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Top 3 Things You Can Do to Avoid Partnership Disputes

Top 3 Things You Can Do to Avoid Partnership Disputes

A partnership is one of the most common ways to structure a business when ownership of the business is shared by two or more people. When a partnership functions well, all of the partners stand to benefit and profit. A dispute between the partners, however, could threaten the very foundation of the business.  To prevent partnership disputes in your business, the business attorneys at Brown & Charbonneau, LLP recommend doing these top three things:

       1. Begin the Partnership with a Written Partnership Agreement. While the law does not require you to execute a partnership agreement, doing so will go a long way toward avoiding future disputes. You are also not required to work with an attorney when drafting your partnership agreement; however, if you consider the importance of the agreement, you would be wise to do so anyway. While the agreement you create will need to address any unique issues relating to your business, most partnership agreements will cover, at a bare minimum, things such as:

  • The division of ownership among the partners (such as 50/50, 50/25/25, 60/40)
  • The capital contribution of each partner
  • How additional capital contributions are to be handled if necessary
  • The duties and obligations of each partner
  • Partnership compensation
  • How distributions are to be handled
  • Decision making procedures
  • Conflict resolution procedures
  • What happens if a partner wants out of the partnership
  • Conditions that can lead to termination of the partnership
  • Dissolution process

     2. Create Clearly Defined Roles and Areas of Authority. When two or more people decide to start a business and form a partnership, it is safe to assume that all the partners have an interest in the type of business being formed. That does not, however, mean that each partner should play the same role in the operation of the business. Even if all partners have the same percentage of ownership, they cannot all run the business. Deciding ahead of time what role each partner will play in the operation of the business, and specifically what authority each partner will have, can be crucial to preventing disputes down the road. One partner, for example, might be better suited to run the day to day operations while another might be more comfortable handling the accounting, ordering, and record-keeping. However you decide to divide your roles, you should put the details of each partner’s role in writing – preferably within the partnership agreement. As with most aspects of your partnership agreement, you cannot include too much detail. Vague or ambiguous provisions of any agreement are ripe for disputes that can lead to litigation.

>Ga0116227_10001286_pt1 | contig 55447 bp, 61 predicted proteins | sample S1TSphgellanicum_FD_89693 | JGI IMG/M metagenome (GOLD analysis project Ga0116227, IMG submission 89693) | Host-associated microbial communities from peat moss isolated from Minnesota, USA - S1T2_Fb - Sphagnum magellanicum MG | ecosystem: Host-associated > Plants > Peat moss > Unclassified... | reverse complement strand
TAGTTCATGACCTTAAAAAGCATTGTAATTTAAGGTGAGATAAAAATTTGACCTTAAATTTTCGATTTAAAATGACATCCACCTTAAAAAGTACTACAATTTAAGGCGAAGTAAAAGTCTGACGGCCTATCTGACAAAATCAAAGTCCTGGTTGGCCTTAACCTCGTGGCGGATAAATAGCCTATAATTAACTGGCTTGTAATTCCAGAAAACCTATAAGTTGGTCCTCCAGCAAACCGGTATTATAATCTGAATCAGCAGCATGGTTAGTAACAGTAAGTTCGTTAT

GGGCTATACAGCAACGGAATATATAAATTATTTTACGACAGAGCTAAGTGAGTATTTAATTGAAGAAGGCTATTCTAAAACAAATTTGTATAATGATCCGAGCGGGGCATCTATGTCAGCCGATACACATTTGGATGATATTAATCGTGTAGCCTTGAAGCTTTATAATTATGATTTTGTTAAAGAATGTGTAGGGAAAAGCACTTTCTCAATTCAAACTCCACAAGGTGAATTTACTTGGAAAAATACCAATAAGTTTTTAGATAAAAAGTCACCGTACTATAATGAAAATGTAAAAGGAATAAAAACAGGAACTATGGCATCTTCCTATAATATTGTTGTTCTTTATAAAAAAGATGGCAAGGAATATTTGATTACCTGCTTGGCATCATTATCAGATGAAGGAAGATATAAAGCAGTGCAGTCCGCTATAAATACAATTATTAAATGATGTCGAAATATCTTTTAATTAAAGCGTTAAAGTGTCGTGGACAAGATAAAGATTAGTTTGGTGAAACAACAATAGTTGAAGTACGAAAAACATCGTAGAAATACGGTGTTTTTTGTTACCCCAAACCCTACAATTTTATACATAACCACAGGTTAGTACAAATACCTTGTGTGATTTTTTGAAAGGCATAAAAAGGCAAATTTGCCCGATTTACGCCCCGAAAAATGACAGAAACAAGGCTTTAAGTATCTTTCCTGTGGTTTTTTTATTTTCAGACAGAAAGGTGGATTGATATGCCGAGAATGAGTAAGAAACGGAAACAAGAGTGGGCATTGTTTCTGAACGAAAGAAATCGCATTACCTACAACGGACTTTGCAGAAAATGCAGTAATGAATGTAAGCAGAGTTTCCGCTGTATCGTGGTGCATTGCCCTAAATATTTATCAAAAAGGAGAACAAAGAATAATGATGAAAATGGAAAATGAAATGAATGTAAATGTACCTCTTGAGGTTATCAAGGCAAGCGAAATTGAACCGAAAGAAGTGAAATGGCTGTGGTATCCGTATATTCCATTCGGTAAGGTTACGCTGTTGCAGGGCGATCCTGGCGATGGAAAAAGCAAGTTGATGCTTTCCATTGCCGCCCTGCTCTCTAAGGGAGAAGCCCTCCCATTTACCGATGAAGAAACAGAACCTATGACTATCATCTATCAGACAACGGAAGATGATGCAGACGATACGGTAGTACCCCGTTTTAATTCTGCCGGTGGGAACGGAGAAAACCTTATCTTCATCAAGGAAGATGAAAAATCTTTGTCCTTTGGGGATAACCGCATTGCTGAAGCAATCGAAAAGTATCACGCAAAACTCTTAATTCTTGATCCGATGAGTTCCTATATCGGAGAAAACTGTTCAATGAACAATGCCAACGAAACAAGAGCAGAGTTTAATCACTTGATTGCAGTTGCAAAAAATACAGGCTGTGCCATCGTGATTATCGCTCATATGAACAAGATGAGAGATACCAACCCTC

3. Address Potential Disputes Early and Aggressively. Despite your best efforts, disputes are likely to occur at some point during the life of the business. The worst thing you can do when they do occur is to let them fester. Discuss the issues early and openly. If you are not able to reach an agreement at that point, look to your partnership agreement. If the agreement was properly drafted, there should be a section on dispute resolution. It may call for the partners to try mediation or another form of alternative dispute resolution before resorting to litigation or dissolution. If so, go into the mediation with an open mind and do your part to try and reach a resolution. If all else fails, and litigation appears inevitable, it is time to retain the services of an experienced partnership dispute attorney.

Contact an Orange County Partnership Dispute Attorney

If you have additional questions or concerns regarding partnership disputes, contact an experienced Orange County partnership disputes attorney at Brown & Charbonneau, LLP for more information. Contact the team today by calling 714-505-3000 to schedule your appointment.

For more information on partnership disputes visit https://www.bc-llp.com/resolve-partnership-dispute-california/.